In the first block, the students’ perception about the level of affability of each role in this activity is studied (Figure 2). Results show that the most pleasant roles were the orange and the green ones with an evaluation of 5.6 and 5.5, respectively. The blue role was the worst appraised with a score of 5.23. In general, it can be observed that all the roles exceeded 5 on the 7 scale, indicating that none of them have been unpleasant.

Figure 2. The students’ perception of the level of affability of each role in this activity.

Figure 3. The students’ perception of the level of difficulty of each role in this activity. D-Standard deviation. Z-Standard score.

With respect to the level of difficulty, students indicated that the blue and green roles involved the greatest difficulty with scores of 4.5 and 4.47, respectively Figure 3. The role that turned out to be the simplest was the white one with a score of 3.87. Results indicate that the group and role activity has average difficulty with values of between 3.8 and 4.5.

From the point of view of skills development (Figure 4) the students perceive that the activity helps them to learn the material, they stand that to prepare the questions for the exam helps them to study the theoretical content of the subject (6.48). They also indicate that this approach allows the development of critical thinking (6.09) and helps to compare the quality of their work from that of other group (6.08). However, the least valued aspect is referred to the fact that observing the difficulties of other groups helps to reflect on the learning process (4.98).

In general, the result obtained by the development of interpersonal, instrumental, systemic and specific competences was homogenous (between 5 and 6.5 scores), positively appraising the activity, and understanding that it helps towards developing these competences.

Figure 4. The students’ perception of the level at which the activity helps develop competences. D-Standard deviation. Z- Standard score.

The students’ perception about the usefulness of this activity (Figure 5), is evaluated with 5.19, and introducing this methodology into other subjects with 4.88. With reference to the organisation of the activity, students considered that the most adequate place to carry it out was the classroom, opposed to the possibility of carrying out the experience on an online platform.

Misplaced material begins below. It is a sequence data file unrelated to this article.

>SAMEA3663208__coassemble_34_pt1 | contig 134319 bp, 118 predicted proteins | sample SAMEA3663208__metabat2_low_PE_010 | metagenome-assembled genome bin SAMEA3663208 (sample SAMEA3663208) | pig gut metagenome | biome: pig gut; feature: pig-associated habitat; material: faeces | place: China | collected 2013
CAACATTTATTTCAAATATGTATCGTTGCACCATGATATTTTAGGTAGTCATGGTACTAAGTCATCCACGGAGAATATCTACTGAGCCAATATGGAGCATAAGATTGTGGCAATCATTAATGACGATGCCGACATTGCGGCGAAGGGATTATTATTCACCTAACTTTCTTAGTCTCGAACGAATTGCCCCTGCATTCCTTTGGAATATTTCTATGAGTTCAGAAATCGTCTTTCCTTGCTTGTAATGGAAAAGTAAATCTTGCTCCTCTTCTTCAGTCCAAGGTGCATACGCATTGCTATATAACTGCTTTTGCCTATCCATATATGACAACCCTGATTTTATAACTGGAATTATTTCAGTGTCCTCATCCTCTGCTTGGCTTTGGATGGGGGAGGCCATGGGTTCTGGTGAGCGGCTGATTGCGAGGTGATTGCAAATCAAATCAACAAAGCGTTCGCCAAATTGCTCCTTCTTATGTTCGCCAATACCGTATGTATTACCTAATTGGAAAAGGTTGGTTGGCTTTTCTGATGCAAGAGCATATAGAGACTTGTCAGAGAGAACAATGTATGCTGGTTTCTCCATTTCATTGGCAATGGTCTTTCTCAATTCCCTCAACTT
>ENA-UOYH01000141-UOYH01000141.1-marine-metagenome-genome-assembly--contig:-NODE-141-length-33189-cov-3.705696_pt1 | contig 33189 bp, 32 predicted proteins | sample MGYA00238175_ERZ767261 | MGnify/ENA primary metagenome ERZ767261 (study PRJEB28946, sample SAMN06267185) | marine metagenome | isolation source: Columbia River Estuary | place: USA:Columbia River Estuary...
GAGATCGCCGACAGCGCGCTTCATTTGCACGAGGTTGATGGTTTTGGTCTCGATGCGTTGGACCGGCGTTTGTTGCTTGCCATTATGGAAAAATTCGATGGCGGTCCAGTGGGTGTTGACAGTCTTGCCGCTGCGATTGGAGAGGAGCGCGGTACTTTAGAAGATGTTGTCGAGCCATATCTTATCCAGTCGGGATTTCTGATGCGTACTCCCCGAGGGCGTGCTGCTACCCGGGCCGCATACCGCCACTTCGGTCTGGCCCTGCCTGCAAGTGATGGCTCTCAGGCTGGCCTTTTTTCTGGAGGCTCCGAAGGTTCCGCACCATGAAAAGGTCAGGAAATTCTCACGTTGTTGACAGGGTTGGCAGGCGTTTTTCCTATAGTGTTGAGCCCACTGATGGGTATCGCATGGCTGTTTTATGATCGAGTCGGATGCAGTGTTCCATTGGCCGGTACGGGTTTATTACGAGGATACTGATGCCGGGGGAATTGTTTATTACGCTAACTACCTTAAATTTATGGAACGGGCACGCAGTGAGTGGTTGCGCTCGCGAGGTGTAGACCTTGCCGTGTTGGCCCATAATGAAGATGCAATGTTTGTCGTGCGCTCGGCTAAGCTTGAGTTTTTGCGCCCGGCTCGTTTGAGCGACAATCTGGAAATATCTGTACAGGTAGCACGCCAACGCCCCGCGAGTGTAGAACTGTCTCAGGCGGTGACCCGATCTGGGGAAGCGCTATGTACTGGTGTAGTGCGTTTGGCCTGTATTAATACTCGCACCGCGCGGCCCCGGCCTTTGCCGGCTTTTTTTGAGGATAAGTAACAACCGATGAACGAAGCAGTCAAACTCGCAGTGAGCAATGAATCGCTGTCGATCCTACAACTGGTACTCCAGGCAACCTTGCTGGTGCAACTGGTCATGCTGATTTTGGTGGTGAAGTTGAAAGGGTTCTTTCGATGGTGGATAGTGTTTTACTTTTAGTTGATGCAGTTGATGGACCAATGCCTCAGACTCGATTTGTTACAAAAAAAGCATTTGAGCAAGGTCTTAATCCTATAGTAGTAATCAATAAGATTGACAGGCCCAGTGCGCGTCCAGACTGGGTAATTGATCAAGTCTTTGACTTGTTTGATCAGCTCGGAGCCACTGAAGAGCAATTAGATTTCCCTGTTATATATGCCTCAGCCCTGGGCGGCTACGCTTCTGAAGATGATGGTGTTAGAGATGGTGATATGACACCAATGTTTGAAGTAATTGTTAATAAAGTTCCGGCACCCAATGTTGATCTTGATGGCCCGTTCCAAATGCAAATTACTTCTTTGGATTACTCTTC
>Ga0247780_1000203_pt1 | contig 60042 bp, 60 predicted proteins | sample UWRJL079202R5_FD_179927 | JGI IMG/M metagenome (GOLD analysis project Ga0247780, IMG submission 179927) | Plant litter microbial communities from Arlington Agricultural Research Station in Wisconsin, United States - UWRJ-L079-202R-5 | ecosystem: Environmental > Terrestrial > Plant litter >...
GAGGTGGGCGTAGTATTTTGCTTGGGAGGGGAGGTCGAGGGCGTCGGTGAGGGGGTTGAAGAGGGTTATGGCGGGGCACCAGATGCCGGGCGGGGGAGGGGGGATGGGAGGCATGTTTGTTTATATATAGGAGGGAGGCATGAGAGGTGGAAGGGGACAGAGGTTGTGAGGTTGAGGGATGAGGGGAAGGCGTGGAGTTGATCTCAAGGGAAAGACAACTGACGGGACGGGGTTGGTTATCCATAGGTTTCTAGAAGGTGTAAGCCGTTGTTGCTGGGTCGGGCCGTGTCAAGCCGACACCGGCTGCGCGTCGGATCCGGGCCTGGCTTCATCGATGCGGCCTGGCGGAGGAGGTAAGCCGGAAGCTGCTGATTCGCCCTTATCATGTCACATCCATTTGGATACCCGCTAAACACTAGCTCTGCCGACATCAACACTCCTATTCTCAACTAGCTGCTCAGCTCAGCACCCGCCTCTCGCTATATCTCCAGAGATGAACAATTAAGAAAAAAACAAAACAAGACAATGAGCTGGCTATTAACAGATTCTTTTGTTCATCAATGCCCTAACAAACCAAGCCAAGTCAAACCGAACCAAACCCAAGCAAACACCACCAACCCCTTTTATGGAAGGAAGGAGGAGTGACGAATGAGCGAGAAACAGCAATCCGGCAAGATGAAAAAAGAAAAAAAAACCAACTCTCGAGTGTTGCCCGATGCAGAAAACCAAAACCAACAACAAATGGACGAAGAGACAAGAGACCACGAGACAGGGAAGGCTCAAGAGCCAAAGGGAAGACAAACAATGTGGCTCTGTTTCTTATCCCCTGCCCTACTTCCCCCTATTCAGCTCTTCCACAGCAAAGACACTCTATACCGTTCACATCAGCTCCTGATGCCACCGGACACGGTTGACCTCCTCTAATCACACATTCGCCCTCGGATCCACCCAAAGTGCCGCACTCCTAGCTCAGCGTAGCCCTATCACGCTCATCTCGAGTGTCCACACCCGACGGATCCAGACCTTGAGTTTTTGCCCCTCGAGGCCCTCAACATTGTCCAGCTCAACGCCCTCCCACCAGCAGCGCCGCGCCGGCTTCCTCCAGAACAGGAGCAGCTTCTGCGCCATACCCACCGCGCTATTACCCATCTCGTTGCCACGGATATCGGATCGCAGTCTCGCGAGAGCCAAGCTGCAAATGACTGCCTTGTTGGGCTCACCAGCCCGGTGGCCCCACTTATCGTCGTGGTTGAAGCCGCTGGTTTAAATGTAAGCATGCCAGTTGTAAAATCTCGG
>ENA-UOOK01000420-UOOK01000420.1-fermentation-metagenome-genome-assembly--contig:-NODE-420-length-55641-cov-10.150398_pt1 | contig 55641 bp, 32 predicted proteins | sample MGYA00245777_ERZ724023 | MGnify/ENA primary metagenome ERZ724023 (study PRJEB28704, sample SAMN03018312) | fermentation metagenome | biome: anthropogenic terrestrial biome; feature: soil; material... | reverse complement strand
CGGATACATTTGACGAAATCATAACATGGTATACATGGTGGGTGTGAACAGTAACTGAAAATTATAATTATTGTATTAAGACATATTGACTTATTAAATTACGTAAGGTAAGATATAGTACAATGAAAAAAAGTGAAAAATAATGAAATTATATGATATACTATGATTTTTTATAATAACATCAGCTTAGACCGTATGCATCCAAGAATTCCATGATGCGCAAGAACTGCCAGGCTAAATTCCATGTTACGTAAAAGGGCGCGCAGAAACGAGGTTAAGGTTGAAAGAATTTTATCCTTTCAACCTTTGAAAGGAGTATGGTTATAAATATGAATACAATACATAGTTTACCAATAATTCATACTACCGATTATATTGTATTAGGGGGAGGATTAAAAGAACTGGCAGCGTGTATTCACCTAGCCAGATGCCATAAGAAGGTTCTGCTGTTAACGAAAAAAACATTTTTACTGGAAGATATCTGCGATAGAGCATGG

In the evaluation of experience done by the students it has been observed that with the maturity of the students the perception of the satisfaction of having participated in this activity has been higher (Figure 6).

Figure 5. The students’ perception of usefulness and organisation of the activity. D-Standard deviation. Z-Standard score.

Figure 6. Perception of the students of the satisfaction of having participated in the activity. D-Standard deviation. Z-Stan- dard score.

4. Conclusion

The methodological activity of groups and roles applied in the Engineering Degree in Industrial Design and Product Development of the University of Zaragoza (Spain), in the subject of Artistic Expression, Graphic Design and Communication and Corporate Identity, has fostered in students an active role in the acquisition of theoretical contents.

Noteworthy among the contributions of this methodology are: the application of the theoretical knowledge to real problems (green role), the development of analytical (red, blue and white roles) and creative capabilities (orange role), social skills and responsibility towards work (all of the roles).

The changes in the dynamic in classroom made in the different subjects show that it is a flexible and transferable methodology to other educational contexts. Each teacher depending on the subject, the time available and the number of participating students can adapt it according to his or her needs.

Coinciding with Martínez et al. (2007) this experience has shown that it is possible to get the teachers to gradually adopt new teaching methods to deliver their subjects and to get students to participate more actively in their learning. The adoption of this type of methodology entails an increase in teaching dedication to the teaching/learning process. However, the authors consider that it is important to continue motivating the students with new learning experiences that entail actions in which students actively develop the required competences.

The experience described is presented as a new active methodology that is in keeping with current work lines that offer the possibility of improving competences, applying a system that entails students’ active participation.

Naturally, the experience carried out is in an experimental phase and its continuation will permit the improvement of this methodology, both at organisational level and from the viewpoint of tools for its evaluation.


The introduction of the Roles and Groups methodology in the subject of Corporate Identity was possible thanks to the collaboration of professor Carlos Romero Piqueras. The research has counted with the support of an Innovation Teaching Projects 2014-2015 (PIIDUZ _14_114 PROPUESTA DEAPRENDIZAJE GRUPAL POR ROLES) at the University of Zaragoza. The research was cofounded by ID ERGO, Research & Development in Ergonomics which belongs to the Aragón Institute of Engineering Research (I3A) of the University of Zaragoza (Spain).


*A research group member at Observtorio Aragonés de Arte en la Esfera Pública Financed by Gobierno de Aragón with FEDER Funds.

Conflicts of Interest

The authors declare no conflicts of interest.